Ray Bradbury is wonderful, isn't he? I already knew that from the books and short stories I've read and the audio versions I have listened to, but once again I am reminded that he was a superlative storyteller and not just of stories purely for entertainment (though he is always entertaining, too). He was ahead of his time, doin't you think?. How did he know which direction we would be moving in when it came to technology--and how it has the potential to take over our lives in not so helpful ways? Thanks to Janet for the heads up on Flavorwire's 50 Scariest Short Stories of All Time, and for pointing me in the direction of Ray Bradbury's short story, "The Veldt" (originally published as "The World the Children Made") which definitely rivals "There Will Come Soft Rains" (though for me the latter just barely edges out the former--by just a smidgen). "The Veldt" appears high on the Flavorwire list.
"The Veldt" first appeared in The Saturday Evening Post in September 1950 and was later published in the collection The Illustrated Man. I suppose you might consider it a cautionary tale. It's what happens when we rely too heavily on technology to make our lives easier--when it takes the place of normal human contact and interaction and how it has the potential to dehumanize us, make us less empathetic towards others. And the story is just downright creepy and deadly, too.
Computers wouldn't have been a new concept to Bradbury in 1950, though imagine how strikingly different they were then to what they are now. "The Veldt" reminds me a little of Fahrenheit 451. Remember those scenes in the book where entire walls in a home were like TV screens and Montag's wife would sit and watch "entertainments"? It's not so different than today's reality TV--where people sit quite passively in front a box and watch other people live their lives (however fabricated they are on reality TV).
In this week's story, George and Lydia Hadley and their two children live in a Happylife Home. Soundproofed, sensitized to their every whim and desire and a steal at $30,000! They needn't lift a finger--just step into a tube and be lifted away to their bedrooms, think of food they want to eat and it appears on the table, and it rocks the family to sleep at night. It even takes care of the children.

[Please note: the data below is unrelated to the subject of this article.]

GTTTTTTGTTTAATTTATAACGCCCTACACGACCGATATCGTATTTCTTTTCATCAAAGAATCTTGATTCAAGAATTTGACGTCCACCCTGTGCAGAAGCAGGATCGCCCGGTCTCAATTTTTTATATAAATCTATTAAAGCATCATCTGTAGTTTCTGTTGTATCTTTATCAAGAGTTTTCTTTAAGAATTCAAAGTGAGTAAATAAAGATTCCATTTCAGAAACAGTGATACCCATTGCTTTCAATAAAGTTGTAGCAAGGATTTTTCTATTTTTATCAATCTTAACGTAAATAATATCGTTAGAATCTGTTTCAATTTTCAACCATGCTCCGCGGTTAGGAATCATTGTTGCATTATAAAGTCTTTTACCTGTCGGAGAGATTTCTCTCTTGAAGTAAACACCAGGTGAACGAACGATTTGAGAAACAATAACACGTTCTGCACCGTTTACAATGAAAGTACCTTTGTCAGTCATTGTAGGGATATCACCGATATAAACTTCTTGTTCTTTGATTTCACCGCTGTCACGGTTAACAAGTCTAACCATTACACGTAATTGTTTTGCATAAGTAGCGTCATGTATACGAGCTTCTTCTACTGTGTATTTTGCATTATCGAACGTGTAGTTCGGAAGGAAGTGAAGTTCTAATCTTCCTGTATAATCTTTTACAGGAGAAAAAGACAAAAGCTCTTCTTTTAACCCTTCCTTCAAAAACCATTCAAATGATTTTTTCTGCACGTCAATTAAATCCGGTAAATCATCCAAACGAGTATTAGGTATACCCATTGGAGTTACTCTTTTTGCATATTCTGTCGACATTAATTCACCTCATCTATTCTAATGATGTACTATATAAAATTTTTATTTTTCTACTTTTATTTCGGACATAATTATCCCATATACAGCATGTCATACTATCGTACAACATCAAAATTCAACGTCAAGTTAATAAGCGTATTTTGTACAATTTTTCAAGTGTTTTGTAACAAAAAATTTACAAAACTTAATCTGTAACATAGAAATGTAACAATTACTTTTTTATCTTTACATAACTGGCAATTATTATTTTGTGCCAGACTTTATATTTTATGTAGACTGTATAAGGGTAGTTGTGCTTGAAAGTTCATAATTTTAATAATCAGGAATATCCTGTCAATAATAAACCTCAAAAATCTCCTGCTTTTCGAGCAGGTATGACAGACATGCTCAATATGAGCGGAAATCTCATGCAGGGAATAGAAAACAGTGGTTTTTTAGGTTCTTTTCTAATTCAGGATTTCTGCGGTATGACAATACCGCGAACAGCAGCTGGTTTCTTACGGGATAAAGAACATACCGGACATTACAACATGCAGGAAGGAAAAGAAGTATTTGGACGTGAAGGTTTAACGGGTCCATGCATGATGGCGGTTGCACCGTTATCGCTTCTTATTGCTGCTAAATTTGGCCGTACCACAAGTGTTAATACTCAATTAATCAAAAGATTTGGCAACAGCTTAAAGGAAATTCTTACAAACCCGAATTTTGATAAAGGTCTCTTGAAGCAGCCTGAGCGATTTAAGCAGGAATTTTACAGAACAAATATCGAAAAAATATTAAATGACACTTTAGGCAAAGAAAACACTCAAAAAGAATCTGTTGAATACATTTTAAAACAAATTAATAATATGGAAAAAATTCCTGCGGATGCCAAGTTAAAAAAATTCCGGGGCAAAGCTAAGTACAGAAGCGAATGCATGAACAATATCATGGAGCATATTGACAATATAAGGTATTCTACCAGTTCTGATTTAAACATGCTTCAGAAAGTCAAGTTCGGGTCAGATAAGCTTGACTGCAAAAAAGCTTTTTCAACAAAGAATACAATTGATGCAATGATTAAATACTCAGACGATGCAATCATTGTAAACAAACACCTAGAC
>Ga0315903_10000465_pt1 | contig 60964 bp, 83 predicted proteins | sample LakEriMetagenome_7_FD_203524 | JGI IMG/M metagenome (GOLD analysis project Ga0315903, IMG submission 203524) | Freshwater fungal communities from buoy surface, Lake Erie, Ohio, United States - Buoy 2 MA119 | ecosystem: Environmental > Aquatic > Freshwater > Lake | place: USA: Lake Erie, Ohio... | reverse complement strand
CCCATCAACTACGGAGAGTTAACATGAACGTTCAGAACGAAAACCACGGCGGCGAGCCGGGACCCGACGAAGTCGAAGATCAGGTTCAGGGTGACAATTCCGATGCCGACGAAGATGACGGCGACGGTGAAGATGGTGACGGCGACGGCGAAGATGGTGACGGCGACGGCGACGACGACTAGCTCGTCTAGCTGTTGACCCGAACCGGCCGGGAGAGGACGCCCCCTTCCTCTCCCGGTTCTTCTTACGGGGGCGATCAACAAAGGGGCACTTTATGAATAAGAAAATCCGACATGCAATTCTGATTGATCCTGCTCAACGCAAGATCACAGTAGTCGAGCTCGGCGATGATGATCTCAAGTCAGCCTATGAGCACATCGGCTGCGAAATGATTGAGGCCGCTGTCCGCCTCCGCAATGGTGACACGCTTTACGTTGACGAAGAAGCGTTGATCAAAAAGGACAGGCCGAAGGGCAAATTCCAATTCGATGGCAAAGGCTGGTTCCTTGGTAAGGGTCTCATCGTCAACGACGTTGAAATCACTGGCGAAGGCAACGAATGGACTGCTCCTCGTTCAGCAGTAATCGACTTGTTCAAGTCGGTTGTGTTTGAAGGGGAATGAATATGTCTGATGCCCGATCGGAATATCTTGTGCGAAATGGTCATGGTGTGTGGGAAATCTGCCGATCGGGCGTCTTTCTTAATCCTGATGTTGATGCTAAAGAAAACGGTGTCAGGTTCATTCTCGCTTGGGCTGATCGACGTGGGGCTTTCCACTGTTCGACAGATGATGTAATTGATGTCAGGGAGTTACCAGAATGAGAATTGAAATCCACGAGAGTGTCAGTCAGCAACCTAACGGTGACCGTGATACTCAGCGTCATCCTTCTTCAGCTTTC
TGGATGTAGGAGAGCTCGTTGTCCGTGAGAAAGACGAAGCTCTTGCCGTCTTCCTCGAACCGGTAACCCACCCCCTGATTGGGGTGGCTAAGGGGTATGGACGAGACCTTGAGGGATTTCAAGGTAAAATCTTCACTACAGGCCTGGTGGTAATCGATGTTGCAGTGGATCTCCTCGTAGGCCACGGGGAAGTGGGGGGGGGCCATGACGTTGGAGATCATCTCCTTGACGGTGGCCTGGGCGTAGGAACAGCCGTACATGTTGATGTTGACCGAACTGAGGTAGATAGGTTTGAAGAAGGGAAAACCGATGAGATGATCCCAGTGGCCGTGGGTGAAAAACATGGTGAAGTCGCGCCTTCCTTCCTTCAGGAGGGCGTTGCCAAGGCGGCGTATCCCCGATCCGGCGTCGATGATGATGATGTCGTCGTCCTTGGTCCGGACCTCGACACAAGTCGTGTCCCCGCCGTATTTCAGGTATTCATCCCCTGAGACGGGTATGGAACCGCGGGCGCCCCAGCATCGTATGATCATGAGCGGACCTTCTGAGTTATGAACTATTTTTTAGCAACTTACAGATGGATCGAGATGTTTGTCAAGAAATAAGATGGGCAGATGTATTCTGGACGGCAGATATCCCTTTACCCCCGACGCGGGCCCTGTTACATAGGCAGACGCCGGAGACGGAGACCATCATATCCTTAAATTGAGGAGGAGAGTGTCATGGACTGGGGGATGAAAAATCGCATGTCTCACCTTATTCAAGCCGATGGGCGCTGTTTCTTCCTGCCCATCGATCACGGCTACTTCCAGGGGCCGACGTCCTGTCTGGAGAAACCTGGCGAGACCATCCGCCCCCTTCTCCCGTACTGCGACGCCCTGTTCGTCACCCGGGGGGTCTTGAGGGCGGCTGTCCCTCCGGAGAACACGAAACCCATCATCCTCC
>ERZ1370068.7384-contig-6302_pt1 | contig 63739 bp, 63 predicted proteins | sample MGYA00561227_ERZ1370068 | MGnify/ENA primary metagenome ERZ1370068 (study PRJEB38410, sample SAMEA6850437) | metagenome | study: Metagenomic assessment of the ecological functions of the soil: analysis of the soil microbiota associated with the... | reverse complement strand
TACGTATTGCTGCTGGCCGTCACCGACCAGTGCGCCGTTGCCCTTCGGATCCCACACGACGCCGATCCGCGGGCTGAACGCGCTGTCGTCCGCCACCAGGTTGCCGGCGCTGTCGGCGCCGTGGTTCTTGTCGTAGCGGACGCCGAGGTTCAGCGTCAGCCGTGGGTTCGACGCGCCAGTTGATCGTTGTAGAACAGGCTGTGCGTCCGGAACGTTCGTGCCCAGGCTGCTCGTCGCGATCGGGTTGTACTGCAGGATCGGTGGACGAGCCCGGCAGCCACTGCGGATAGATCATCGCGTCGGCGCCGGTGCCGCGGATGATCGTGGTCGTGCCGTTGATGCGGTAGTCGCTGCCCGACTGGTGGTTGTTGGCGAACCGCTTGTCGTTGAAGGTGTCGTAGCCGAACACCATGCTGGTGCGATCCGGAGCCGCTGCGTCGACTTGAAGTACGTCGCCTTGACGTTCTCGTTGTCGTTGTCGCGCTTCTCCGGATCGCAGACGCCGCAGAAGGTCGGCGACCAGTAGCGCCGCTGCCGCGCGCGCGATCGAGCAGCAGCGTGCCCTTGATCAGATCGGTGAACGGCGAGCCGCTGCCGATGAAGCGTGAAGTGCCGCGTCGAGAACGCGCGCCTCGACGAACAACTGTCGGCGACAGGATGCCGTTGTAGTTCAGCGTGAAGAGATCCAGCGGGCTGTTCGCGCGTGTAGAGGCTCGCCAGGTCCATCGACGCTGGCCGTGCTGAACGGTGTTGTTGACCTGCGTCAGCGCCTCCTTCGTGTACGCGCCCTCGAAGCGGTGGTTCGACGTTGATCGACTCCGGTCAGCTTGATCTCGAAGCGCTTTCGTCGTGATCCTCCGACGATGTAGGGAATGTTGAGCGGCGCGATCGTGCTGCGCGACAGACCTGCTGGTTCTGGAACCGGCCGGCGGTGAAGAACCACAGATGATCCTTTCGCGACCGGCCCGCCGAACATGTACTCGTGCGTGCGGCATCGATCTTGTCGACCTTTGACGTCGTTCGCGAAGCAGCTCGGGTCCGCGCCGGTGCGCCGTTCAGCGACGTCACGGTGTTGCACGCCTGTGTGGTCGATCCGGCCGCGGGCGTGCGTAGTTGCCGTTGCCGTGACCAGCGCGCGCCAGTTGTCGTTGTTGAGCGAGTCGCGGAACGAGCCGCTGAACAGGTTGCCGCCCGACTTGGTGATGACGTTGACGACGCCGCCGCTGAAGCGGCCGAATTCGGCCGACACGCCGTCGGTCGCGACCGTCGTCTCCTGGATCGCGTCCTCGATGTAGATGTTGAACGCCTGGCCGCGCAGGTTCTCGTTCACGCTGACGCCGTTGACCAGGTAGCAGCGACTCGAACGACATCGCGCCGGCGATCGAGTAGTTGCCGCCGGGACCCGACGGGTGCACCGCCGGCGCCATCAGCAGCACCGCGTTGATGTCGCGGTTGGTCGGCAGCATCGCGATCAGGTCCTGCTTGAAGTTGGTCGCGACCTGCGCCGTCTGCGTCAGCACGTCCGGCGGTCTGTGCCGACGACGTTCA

"The nursery was silent. It was empty as a jungle glade at hot high noon. The walls were blank and two dimensional. Now, as George and Lydia Hadley stood in the center of the room, the walls began to purr and recede into crystalline distance, it seemed, and presently a African veldt appeared, in three dimensions, on all sides, in color reproduced to the final pebble and bit of straw. The ceiling became a deep sky with a hot yellow sun."
All so real. Hot sun above shining down and making the couple break out into a sweat, so real. Even the dry smell of grass and a whiff of wild animal. And oh, the cries. The roars. Somewhere off in the distance the lions are roaring, they are attacking their prey and having their meal. You can almost reach out and touch them. The thing is, the nursery ("forty feet long and thirty feet high"--it cost half as much as the rest of the house, but then nothing is too good for their two little darling children) almost takes the place of the children's parents. Whatever the children can imagine, whatever they desire is reflected on screen. What a wonderful educational tool. You almost think you are really there--at least Lydia and George feel as though they have been dropped into the middle of the veldt when they go into the children's nursery.